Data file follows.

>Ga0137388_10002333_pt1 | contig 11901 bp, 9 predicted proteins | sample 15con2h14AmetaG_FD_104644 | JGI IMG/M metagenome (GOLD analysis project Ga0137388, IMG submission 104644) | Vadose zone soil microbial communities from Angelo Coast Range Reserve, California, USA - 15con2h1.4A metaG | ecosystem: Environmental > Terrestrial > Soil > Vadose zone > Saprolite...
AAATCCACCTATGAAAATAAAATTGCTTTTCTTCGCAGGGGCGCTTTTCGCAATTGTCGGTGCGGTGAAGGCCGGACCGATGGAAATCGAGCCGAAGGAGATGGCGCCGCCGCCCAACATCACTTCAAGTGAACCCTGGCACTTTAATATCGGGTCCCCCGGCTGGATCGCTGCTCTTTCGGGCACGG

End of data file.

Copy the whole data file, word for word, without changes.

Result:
>Ga0137388_10002333_pt1 | contig 11901 bp, 9 predicted proteins | sample 15con2h14AmetaG_FD_104644 | JGI IMG/M metagenome (GOLD analysis project Ga0137388, IMG submission 104644) | Vadose zone soil microbial communities from Angelo Coast Range Reserve, California, USA - 15con2h1.4A metaG | ecosystem: Environmental > Terrestrial > Soil > Vadose zone > Saprolite...
AAATCCACCTATGAAAATAAAATTGCTTTTCTTCGCAGGGGCGCTTTTCGCAATTGTCGGTGCGGTGAAGGCCGGACCGATGGAAATCGAGCCGAAGGAGATGGCGCCGCCGCCCAACATCACTTCAAGTGAACCCTGGCACTTTAATATCGGGTCCCCCGGCTGGATCGCTGCTCTTTCGGGCACGG